American law is about to mandate “energy efficiency standards for light bulbs.” This is set for January 2012 and is leading to various Republican legislators trying to get a repeal of the 2007 law that “requires bulbs to consume less energy.” Texas has already taken steps in this direction, with a law taking itself out of the federal requirement loop, with other states following suit.
In a recent article, it was reported that people are trying to outsmart the system by “hoarding the old incandescent bulbs,” as they are worried these are going to be banned come January 1, 2012 and they will only be able to purchase other types of bulbs, such as compact fluorescent ones. But this is not necessary since America isn’t actually banning these, but rather “creating new standards” for them to ensure they provide “increased efficiency.”
America’s Freedom of Choice
Those against the law are using the argument that it is infringing on American citizens’ rights of “freedom of choice,” and petitions are arguing that what will be in place will be a “nanny state.” The Light Bulb Freedom of Choice Act was introduced by Michele Bachmann, who is running for president. Her argument is that “the government has no business telling an individual what kind of light bulb to buy.” She said that as President, she would “allow you to buy any light bulb you want in the United States of America.”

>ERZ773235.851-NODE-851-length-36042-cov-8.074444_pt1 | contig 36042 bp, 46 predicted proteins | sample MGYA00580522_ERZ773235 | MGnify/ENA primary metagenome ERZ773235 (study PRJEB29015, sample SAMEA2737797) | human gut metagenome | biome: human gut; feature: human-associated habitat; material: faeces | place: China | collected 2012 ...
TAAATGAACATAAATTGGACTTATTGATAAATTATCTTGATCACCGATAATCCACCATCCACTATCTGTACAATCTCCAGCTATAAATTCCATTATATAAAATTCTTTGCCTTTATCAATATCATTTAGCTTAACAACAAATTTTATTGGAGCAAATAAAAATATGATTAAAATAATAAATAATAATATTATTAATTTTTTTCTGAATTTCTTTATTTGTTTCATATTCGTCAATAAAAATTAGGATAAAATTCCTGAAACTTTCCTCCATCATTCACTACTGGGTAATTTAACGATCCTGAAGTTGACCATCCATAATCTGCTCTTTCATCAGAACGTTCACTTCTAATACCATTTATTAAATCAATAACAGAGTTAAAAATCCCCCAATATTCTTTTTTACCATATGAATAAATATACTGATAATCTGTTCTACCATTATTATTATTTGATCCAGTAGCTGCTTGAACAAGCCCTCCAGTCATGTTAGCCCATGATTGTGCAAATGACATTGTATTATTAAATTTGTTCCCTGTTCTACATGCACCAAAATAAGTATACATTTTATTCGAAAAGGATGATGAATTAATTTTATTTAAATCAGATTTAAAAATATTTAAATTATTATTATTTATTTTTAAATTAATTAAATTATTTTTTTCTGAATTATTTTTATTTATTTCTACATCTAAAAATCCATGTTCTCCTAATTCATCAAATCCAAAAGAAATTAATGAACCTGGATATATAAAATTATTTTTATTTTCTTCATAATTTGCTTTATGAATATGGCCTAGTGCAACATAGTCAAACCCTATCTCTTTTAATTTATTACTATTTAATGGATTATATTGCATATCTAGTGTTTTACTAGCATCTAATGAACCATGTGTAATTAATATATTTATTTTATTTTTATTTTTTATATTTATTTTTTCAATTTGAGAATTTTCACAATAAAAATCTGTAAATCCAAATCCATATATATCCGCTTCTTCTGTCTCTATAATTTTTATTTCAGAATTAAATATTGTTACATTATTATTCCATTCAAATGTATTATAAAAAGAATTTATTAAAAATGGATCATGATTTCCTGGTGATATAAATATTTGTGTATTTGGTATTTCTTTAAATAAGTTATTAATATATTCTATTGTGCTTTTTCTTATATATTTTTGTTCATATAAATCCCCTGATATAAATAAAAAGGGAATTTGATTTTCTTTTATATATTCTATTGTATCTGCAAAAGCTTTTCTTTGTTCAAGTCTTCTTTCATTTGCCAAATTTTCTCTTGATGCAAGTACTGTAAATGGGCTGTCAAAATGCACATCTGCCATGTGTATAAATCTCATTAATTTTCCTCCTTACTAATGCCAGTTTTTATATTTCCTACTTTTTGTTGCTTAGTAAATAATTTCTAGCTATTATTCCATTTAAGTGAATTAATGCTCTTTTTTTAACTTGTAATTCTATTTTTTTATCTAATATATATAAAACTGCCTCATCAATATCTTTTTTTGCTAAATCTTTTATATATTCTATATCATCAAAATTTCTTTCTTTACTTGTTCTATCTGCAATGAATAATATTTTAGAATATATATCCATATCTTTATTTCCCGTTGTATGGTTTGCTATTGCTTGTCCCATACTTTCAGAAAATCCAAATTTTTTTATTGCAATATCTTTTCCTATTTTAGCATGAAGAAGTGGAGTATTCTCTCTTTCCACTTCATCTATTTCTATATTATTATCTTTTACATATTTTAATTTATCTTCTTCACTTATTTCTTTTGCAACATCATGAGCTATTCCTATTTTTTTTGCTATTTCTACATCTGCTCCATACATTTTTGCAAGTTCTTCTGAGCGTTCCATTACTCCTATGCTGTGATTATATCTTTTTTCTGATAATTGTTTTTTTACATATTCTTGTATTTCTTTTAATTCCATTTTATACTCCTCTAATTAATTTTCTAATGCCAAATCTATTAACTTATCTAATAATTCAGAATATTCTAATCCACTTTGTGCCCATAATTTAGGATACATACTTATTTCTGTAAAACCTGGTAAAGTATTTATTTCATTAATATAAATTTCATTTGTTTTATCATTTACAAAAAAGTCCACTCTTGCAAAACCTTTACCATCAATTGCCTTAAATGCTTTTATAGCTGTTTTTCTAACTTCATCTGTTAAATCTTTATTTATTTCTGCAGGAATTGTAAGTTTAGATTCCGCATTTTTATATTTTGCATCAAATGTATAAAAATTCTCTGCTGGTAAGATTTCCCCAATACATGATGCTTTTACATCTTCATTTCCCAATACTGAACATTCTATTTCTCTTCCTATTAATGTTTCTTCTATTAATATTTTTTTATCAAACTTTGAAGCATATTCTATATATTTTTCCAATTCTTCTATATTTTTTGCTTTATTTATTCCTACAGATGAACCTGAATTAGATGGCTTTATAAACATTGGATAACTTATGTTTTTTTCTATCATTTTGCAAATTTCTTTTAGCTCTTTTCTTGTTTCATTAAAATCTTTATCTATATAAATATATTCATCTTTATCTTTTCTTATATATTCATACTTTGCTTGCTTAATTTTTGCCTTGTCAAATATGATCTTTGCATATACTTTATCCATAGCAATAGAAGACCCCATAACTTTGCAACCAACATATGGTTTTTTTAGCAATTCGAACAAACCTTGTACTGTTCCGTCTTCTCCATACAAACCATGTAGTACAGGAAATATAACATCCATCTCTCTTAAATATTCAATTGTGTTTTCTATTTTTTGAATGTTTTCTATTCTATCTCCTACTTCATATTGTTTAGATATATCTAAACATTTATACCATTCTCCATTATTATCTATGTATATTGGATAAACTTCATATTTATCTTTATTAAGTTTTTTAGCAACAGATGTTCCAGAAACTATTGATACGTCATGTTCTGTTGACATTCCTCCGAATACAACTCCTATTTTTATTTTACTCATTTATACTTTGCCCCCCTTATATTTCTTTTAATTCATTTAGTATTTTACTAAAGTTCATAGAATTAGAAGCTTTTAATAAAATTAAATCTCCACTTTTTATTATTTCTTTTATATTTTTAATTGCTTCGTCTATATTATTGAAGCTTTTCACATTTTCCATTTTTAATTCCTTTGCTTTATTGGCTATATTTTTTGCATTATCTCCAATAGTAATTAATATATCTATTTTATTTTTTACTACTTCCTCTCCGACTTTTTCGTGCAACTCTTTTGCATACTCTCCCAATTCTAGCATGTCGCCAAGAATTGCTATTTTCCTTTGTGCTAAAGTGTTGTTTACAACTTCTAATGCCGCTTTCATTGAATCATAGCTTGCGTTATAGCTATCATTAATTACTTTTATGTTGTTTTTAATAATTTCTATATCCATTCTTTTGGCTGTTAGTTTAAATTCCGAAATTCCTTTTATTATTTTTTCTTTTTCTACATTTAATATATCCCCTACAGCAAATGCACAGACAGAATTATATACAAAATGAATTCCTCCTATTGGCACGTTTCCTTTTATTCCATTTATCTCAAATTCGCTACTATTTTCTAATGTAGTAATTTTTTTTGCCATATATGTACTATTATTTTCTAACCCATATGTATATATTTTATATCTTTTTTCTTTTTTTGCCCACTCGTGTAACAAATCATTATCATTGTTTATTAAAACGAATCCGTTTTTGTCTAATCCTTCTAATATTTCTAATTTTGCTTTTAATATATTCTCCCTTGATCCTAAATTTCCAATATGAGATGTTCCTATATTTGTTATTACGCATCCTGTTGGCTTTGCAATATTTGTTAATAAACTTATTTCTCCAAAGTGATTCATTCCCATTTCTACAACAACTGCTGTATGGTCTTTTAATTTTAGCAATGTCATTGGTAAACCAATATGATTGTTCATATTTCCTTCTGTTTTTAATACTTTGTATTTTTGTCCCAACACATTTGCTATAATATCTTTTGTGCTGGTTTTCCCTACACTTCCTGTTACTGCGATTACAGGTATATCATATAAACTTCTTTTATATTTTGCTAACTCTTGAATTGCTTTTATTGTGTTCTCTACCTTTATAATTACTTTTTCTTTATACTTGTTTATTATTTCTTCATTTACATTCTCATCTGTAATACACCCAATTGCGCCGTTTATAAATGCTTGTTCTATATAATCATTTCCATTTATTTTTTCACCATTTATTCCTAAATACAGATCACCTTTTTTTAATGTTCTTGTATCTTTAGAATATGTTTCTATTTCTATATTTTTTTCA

Other arguments were put forward by Representative Joe Barton and 14 other congressmen, who claimed “Washington is making too many decisions that are better left to people who work for their own paychecks and earn their own living.” Others point out that the new law will resulting in people being pushed into using compact fluorescent lights (CFLs), most of which aren’t even made in America which brings with it a whole slew of other issues. Irrespective of that political problem, there is the environmental and security issue since CFLs “contain toxic mercury, cannot be dimmed, and produce an inferior light.”
Light at the End of the Tunnel
But it doesn’t all have to be bad news for the new bulbs. According to the survey, over half of respondents were said to be “eager to use more energy efficient lighting solutions.” And people have been told they don’t need to hoard bulbs as “incandescent bulbs” will still be available. All this is going to mean is that bulbs will be cheaper and there will be more choices available.